Body condition scoring made easy with new app
Dairy Australia has released a new smart phone app to help body condition score cows more effectively.
Designed in consultation with dairy farmers and advisors, the 'Cow Body Condition Scoring Tool' app is easy to use featuring large graphics to help dairy farmers and advisors get a standardised measure of cows' body energy and protein reserves at critical times of lactation.
Dairy Australia's feedbase program manager, John Evans, said the app will help farmers working with seasonal and split calving herds take greater control over their herd's feeding.
"The app has been designed to make the body condition scoring process easier so farmers can realise the benefits in their herd's reproductive performance and milk production.
"In the past farmers and advisors would have referred to photos in books such as the Condition Magician. This app uses the same simple scoring method using the graphics and the touch screen and it takes only seconds to score each cow," he said.
The app also features three scoring methods are also available to suit beginners, intermediate and advance users so anyone is able to use it, Evans said.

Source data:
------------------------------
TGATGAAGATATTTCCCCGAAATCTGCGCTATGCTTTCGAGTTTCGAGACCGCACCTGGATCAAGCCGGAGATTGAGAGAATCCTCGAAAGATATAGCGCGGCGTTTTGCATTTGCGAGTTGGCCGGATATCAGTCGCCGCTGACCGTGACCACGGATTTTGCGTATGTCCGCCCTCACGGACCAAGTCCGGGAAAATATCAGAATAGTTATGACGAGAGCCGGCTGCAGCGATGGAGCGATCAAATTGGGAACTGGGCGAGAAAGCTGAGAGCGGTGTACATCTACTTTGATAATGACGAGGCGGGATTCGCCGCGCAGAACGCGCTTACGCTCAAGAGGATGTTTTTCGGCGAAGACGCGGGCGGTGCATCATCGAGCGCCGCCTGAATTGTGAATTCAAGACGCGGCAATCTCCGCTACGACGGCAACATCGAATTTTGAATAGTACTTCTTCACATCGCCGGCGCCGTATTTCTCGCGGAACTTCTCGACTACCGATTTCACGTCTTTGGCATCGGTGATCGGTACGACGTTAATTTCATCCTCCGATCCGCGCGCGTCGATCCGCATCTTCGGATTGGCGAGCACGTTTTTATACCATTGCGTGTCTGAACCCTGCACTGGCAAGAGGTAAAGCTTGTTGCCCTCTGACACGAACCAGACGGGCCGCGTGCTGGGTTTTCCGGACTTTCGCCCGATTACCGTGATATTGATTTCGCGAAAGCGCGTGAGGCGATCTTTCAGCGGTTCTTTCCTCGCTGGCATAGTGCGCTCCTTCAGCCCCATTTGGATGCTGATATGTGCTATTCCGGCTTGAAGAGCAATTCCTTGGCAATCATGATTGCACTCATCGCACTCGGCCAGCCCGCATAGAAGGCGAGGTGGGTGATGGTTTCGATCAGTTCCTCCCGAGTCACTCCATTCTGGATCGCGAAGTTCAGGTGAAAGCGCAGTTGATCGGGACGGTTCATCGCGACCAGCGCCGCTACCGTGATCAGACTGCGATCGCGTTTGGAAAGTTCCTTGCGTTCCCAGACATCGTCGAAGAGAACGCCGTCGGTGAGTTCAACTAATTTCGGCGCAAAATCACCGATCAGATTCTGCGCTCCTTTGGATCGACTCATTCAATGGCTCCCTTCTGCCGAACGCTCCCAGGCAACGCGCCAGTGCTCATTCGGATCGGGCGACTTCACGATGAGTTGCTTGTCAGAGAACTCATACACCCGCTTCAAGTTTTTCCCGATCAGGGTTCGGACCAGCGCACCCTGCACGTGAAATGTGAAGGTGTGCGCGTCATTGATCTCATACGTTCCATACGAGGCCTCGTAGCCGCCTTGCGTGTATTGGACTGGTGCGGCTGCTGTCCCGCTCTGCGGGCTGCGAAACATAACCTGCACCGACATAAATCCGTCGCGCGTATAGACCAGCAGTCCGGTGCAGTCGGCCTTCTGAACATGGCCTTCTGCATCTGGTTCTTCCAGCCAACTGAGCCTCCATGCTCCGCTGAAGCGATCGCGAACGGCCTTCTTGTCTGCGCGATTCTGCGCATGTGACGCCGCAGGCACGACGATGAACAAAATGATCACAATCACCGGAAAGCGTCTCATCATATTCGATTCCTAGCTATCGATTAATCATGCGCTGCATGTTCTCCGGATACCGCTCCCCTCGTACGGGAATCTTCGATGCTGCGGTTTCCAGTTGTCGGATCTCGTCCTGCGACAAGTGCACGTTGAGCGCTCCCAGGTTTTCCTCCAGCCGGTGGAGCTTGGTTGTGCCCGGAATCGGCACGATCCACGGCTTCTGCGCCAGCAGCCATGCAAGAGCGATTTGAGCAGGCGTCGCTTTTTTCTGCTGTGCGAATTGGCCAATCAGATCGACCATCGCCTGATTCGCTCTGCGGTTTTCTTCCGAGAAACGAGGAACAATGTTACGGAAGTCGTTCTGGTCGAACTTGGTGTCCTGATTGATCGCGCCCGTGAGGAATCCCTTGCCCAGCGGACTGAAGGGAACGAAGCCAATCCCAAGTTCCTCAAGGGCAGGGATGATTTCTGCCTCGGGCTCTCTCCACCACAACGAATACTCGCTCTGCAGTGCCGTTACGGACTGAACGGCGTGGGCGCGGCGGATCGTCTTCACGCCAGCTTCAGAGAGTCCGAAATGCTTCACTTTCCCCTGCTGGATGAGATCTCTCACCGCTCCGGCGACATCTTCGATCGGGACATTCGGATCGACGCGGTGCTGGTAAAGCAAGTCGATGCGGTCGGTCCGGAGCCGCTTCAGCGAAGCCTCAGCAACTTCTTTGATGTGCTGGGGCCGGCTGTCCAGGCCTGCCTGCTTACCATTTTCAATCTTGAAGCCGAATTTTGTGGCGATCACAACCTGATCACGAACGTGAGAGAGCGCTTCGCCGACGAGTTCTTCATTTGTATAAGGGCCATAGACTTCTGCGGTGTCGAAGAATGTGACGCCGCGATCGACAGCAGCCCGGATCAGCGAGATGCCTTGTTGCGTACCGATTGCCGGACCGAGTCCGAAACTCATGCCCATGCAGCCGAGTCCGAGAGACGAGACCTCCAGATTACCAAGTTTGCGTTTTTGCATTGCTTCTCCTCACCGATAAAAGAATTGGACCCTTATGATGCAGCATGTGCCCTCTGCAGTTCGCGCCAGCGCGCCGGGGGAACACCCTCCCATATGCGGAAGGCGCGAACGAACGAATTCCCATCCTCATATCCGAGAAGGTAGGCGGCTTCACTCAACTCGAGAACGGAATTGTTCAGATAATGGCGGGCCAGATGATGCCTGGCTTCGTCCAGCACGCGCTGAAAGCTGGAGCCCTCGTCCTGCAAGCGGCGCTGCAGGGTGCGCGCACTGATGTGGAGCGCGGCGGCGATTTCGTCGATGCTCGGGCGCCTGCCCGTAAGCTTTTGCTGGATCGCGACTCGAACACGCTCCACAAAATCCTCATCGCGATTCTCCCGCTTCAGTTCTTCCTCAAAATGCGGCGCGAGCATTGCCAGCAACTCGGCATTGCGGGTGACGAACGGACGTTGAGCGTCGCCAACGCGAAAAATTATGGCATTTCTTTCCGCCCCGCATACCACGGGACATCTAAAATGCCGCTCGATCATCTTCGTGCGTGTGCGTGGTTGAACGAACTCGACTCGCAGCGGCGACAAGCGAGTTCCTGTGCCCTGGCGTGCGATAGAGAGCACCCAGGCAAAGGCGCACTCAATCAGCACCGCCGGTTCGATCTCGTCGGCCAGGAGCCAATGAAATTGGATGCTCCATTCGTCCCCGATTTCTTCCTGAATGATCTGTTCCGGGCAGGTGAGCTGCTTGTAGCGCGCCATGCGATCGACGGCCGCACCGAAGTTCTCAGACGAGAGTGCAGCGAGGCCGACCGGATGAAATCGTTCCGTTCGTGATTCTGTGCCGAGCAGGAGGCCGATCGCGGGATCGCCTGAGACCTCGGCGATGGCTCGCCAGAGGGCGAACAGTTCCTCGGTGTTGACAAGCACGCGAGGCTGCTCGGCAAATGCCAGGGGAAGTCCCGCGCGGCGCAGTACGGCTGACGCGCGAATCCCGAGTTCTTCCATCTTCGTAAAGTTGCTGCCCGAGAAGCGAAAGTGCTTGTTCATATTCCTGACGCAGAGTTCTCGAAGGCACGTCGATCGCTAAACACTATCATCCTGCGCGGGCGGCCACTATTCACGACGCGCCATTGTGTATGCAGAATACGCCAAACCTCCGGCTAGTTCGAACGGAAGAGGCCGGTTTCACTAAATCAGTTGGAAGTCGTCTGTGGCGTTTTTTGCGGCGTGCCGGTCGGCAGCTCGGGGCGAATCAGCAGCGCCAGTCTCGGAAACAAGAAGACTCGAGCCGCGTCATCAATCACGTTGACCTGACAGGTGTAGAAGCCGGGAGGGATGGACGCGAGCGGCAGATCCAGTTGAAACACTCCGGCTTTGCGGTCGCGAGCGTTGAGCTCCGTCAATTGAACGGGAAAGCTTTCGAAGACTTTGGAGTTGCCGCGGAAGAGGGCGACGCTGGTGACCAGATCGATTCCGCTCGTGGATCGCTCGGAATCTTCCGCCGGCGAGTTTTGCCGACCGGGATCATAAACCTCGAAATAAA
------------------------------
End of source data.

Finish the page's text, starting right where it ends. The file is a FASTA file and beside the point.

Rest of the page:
Herd results are provided instantly after each scoring event with suggested actions to consider. A results summary including a graph can then be emailed as a permanent record.
Tasmanian-based herd nutrition advisor, Pip Gale, of Vanguard Nutrition said the app will make the recording process easier for farmers and the high quality of reporting would be of great value.
Gale states: "The great thing about the app is that you can take it anywhere, anyone can use it and you can circulate the information on the spot.
"It's often the case that you are out in the paddock with your pen and paper and you are trying to record your BCS average by hand so the app makes the process easier that way. Sometimes you lose the piece of paper so to have a permanent record saved on the phone for next time that you can immediately compare with is very handy."
Farm stakeholders such as vets and farm owners could also be kept up-to-date as the results summary could be emailed. As the results were also offered in graph form they were also easier to interpret, Gale said.
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